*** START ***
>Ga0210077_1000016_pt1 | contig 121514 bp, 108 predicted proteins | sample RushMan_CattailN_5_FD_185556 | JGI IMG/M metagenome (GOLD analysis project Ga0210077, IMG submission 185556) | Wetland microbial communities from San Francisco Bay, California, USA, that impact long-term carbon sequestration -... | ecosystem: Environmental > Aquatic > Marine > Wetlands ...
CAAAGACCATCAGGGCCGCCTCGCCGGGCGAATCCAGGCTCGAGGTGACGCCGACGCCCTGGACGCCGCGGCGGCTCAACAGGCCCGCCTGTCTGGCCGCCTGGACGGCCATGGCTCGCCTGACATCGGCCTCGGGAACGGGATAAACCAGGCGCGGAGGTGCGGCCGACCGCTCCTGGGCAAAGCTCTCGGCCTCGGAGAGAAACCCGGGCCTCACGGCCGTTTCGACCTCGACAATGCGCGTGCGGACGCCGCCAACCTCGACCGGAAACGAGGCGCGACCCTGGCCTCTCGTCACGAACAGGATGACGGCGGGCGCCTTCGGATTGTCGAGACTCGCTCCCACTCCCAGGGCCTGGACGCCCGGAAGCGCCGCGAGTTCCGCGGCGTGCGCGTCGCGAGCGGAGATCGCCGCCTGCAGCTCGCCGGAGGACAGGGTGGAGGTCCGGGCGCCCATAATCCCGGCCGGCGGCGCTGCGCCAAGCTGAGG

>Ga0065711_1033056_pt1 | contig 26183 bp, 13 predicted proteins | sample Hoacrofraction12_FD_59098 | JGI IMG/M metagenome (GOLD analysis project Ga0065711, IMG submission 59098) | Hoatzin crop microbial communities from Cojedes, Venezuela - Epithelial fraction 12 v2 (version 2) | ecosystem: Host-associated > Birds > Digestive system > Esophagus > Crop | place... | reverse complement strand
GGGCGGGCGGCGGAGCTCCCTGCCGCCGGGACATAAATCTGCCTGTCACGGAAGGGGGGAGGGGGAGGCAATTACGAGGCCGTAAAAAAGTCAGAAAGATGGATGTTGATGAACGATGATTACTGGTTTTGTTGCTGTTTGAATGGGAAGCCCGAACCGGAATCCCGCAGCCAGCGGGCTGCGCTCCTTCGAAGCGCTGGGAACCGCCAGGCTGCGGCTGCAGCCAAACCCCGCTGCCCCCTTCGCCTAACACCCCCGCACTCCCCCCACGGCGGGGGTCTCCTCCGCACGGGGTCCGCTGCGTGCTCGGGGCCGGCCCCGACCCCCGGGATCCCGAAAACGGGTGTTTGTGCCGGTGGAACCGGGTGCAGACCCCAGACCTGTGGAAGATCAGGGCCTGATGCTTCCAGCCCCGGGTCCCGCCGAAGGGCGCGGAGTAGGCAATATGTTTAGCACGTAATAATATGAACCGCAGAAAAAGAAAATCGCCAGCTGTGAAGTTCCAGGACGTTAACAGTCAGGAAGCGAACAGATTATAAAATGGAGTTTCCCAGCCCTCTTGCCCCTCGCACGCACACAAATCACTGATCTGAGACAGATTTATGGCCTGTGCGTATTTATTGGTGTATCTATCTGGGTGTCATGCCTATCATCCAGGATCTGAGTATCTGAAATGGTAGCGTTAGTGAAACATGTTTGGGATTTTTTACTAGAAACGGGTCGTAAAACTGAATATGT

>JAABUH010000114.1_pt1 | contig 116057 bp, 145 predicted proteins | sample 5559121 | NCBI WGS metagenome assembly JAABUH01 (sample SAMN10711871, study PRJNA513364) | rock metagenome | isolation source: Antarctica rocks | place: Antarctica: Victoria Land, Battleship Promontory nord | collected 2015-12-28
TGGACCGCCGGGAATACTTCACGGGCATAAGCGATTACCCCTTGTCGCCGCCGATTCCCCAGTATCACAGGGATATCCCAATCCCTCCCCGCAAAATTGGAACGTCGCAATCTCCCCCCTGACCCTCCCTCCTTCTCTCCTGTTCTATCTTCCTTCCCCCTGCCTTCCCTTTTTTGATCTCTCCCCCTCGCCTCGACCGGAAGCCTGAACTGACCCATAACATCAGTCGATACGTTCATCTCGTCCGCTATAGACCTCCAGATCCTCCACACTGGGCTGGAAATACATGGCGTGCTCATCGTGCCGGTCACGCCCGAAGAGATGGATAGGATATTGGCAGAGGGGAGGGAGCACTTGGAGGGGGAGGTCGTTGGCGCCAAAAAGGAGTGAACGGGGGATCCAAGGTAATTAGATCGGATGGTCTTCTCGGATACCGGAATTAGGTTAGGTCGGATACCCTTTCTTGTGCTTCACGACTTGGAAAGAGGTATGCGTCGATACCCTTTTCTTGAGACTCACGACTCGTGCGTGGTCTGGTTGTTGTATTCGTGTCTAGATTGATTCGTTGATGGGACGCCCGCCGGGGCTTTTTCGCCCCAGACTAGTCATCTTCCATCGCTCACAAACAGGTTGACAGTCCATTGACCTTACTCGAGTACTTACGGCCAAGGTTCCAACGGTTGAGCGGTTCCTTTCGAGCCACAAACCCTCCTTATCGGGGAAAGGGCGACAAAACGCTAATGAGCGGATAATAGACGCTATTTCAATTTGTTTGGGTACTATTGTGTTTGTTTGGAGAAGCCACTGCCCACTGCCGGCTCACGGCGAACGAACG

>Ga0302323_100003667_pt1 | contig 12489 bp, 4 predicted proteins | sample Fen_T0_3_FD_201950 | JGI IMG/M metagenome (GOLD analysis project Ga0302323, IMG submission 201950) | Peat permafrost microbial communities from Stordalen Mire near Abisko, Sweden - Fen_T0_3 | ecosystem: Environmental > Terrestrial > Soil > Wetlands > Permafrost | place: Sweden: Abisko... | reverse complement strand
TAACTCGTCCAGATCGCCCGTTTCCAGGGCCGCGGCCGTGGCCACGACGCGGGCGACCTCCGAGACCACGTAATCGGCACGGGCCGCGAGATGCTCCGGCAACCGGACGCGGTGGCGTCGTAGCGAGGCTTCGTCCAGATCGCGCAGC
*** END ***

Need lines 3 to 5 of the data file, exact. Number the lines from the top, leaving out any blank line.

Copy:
>Ga0065711_1033056_pt1 | contig 26183 bp, 13 predicted proteins | sample Hoacrofraction12_FD_59098 | JGI IMG/M metagenome (GOLD analysis project Ga0065711, IMG submission 59098) | Hoatzin crop microbial communities from Cojedes, Venezuela - Epithelial fraction 12 v2 (version 2) | ecosystem: Host-associated > Birds > Digestive system > Esophagus > Crop | place... | reverse complement strand
GGGCGGGCGGCGGAGCTCCCTGCCGCCGGGACATAAATCTGCCTGTCACGGAAGGGGGGAGGGGGAGGCAATTACGAGGCCGTAAAAAAGTCAGAAAGATGGATGTTGATGAACGATGATTACTGGTTTTGTTGCTGTTTGAATGGGAAGCCCGAACCGGAATCCCGCAGCCAGCGGGCTGCGCTCCTTCGAAGCGCTGGGAACCGCCAGGCTGCGGCTGCAGCCAAACCCCGCTGCCCCCTTCGCCTAACACCCCCGCACTCCCCCCACGGCGGGGGTCTCCTCCGCACGGGGTCCGCTGCGTGCTCGGGGCCGGCCCCGACCCCCGGGATCCCGAAAACGGGTGTTTGTGCCGGTGGAACCGGGTGCAGACCCCAGACCTGTGGAAGATCAGGGCCTGATGCTTCCAGCCCCGGGTCCCGCCGAAGGGCGCGGAGTAGGCAATATGTTTAGCACGTAATAATATGAACCGCAGAAAAAGAAAATCGCCAGCTGTGAAGTTCCAGGACGTTAACAGTCAGGAAGCGAACAGATTATAAAATGGAGTTTCCCAGCCCTCTTGCCCCTCGCACGCACACAAATCACTGATCTGAGACAGATTTATGGCCTGTGCGTATTTATTGGTGTATCTATCTGGGTGTCATGCCTATCATCCAGGATCTGAGTATCTGAAATGGTAGCGTTAGTGAAACATGTTTGGGATTTTTTACTAGAAACGGGTCGTAAAACTGAATATGT

>JAABUH010000114.1_pt1 | contig 116057 bp, 145 predicted proteins | sample 5559121 | NCBI WGS metagenome assembly JAABUH01 (sample SAMN10711871, study PRJNA513364) | rock metagenome | isolation source: Antarctica rocks | place: Antarctica: Victoria Land, Battleship Promontory nord | collected 2015-12-28